Ontario is in the process of selling off 60 per cent of Hydro One, our public electric utility. Fifteen per cent was sold off this month. Additional shares of 15 per cent will be sold off every year to private investors until 2019. The province will retain a 40 per cent ownership. What does it all mean for our homes and businesses?
For starters, hydro rates are expected to increase 42 per cent in the next five years. Ontario residents now pay the highest prices for electricity in North America. It hurts more when you know that Ontario exports energy at a loss of about $1.2 billion each year – about $300 for each Ontario taxpayer. That energy, sold at a loss to taxpayers, subsidizes out-of-province business competitors.
The Ontario Chamber of Commerce recently released its findings on the high price of electricity in Ontario. It found that one in 20 Ontario businesses expect to shut their doors in the next five years. Forty per cent of businesses say the meteoric rise of hydro costs have forced them to delay or cancel investment. Peak rates, the rates charged during the business day, are rising the most. Businesses cannot shift their time of use and will face the highest increases. Add to this the coming cap and trade carbon tax, a rising minimum wage, the new Ontario government pension plan, rising Ontario workplace premiums, not to mention the high rents many businesses already pay – which we see here in the Beach – and the findings of the Chamber of Commerce raise serious concerns.
But it is the meteoric rise of hydro rates that is considered Ontario’s job killer, and that will also push many residences into “fuel poverty” where people cannot afford to pay their hydro bill. That is why so many oppose the 60 per cent sale of Hydro One to the private sector.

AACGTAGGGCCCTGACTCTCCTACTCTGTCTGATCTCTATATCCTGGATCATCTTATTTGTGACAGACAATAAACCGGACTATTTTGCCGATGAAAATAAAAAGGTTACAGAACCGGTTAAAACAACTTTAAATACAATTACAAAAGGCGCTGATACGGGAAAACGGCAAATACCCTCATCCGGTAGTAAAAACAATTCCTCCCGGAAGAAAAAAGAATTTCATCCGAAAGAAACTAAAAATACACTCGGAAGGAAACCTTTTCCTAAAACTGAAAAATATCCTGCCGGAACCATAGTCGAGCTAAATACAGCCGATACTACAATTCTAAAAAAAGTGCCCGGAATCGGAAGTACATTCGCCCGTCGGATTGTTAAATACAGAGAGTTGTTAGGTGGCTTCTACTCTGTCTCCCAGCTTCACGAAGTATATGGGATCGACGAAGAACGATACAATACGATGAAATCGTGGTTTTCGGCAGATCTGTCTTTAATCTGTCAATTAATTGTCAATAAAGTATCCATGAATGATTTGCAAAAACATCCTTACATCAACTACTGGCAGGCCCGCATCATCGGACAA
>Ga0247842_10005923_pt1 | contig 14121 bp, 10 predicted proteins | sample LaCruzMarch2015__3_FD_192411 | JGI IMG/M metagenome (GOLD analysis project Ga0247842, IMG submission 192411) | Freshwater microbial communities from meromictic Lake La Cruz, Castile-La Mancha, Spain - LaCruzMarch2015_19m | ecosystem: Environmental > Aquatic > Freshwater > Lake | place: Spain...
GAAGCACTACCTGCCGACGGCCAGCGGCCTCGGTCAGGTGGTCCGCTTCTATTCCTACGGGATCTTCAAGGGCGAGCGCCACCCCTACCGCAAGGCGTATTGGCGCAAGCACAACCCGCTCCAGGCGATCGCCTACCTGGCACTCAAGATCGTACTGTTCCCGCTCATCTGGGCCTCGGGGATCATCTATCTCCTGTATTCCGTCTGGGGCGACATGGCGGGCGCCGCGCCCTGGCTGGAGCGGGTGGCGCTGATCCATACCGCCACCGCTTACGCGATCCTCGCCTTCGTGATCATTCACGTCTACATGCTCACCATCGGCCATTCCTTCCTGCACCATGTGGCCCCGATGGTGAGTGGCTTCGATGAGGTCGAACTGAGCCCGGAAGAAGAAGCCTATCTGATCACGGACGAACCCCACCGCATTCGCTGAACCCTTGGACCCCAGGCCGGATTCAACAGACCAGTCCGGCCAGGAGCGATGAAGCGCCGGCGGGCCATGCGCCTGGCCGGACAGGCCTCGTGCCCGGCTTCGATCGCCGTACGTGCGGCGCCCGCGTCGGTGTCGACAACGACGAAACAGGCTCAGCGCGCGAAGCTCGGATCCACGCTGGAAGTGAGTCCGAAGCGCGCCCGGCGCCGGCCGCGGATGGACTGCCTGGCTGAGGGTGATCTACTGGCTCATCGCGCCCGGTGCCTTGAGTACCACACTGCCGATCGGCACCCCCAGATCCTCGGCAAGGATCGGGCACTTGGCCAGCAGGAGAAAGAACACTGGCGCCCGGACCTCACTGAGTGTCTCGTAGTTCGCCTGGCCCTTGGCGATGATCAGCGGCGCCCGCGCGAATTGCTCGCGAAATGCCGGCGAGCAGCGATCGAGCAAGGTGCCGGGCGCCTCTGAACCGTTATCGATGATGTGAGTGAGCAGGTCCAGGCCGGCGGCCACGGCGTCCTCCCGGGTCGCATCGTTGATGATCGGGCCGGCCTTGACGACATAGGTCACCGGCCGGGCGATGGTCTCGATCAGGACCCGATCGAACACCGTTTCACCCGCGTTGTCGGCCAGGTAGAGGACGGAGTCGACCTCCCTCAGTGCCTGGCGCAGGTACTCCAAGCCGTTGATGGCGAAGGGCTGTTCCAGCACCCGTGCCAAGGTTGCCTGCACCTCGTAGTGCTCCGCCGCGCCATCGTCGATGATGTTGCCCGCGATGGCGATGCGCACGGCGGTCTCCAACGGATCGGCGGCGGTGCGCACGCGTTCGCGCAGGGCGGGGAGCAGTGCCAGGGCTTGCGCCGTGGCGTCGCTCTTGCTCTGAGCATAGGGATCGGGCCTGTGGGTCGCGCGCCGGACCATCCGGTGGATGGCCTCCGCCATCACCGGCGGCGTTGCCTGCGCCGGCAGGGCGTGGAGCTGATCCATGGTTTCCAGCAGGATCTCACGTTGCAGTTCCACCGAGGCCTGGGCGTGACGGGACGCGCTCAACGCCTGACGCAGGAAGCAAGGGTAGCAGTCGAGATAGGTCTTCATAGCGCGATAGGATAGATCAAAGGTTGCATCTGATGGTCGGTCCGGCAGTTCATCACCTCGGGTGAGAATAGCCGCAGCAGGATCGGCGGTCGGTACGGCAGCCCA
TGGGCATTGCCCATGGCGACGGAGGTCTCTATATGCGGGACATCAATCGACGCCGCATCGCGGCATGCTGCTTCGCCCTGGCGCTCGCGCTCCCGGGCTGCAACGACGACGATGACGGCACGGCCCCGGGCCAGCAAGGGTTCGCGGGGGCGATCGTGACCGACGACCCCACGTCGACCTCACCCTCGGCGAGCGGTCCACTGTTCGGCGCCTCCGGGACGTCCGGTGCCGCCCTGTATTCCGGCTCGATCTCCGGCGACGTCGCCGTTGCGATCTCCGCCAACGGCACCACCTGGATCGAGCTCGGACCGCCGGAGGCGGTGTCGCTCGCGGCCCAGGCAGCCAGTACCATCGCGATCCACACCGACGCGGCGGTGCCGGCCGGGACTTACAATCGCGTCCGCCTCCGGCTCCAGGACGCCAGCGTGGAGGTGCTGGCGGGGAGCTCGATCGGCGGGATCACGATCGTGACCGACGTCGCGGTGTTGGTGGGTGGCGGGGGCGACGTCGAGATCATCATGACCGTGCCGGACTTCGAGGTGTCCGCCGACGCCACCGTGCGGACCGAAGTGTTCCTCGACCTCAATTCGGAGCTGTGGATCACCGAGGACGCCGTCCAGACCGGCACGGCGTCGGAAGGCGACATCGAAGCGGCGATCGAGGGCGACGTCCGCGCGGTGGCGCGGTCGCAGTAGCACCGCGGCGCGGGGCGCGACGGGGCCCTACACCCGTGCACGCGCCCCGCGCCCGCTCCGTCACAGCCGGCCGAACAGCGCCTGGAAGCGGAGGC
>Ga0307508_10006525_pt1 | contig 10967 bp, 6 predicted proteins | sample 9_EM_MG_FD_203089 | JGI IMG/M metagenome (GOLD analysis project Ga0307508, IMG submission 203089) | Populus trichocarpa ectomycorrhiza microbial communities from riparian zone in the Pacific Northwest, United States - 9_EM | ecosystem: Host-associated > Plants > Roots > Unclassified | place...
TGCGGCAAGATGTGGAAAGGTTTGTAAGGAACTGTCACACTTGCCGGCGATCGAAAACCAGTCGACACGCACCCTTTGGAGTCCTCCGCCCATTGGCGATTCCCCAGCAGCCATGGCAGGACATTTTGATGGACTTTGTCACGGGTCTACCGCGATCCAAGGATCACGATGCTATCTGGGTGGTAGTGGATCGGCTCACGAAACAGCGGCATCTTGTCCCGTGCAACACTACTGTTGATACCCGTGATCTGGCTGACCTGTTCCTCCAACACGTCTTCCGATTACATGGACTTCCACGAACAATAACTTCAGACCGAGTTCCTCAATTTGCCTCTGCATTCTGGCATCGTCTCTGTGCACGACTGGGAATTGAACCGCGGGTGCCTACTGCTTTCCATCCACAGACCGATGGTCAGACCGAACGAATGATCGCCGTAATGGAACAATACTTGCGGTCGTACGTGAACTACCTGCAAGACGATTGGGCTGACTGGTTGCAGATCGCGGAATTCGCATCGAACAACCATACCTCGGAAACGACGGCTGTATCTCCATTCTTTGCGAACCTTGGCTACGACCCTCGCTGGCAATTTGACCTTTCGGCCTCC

Many note that the Liberals did not campaign in 2014 to sell Hydro One. The Liberal election book made a foggy campaign promise to “retool our assets.” But that is not a clear or honest mandate to sell a vital public asset.
In October 2013 Premier Wynne wrote an open letter that her government would embrace transparency. She wrote: “We must also unlock public data so that you can help us solve problems and find new ways of doing things.”
However, 185 municipalities have passed motions to keep Hydro One public that have gone unheeded. Unions, citizens’ groups, editorials, and columnists have requested an open, transparent consultation process, but have been ignored. There have been no public hearings, and worse, the legal work was done behind the scenes by lawyers working long hours at Queen’s Park to change acts and schedules to move Hydro One from public to private ownership.
For example, Hydro One is no longer a crown agency. Financial data to the auditor-general will be limited. Employees are now off the sunshine list. There is no longer a public ombudsman to help people navigate the utility.
Ontario auditor-general Bonnie Lysyk and seven other independent watchdogs took the unprecedented step of jointly writing Premier Wynne requesting oversight of Hydro One be maintained. This was rejected as well. Hydro One has been put behind an iron curtain and the cone of silence lowered.
This month the report from Ontario’s Financial Accountability Office (created in 2013 under pressure to ensure the Ontario Government makes transparent responsible decisions after politically-motivated gas plant cancellations cost taxpayers over $1 billion) concluded the sale is bad news for all of us. It will do little to finance infrastructure. The Ontario treasury will forego 60 per cent of the current $750-million dividend the province receives – meaning the province will lose between $300 million and $500 million a year. The report says the sale will increase provincial debt by $2.7 billion over the next decade. Every argument the government advanced for the sale of Hydro One, the Financial Accountability Office rejected. The FAO itself battled the government for disclosure every step of the way.
So who benefits from this sale if not the people of Ontario? What will our hydro costs look like under a 60 per cent private company that must turn a profit for its shareholders? In this case the responsible course would be to halt the continuing sale, initiate a fully open and meaningful public process, and place the proposed sale in broad daylight with the lights turned up on full.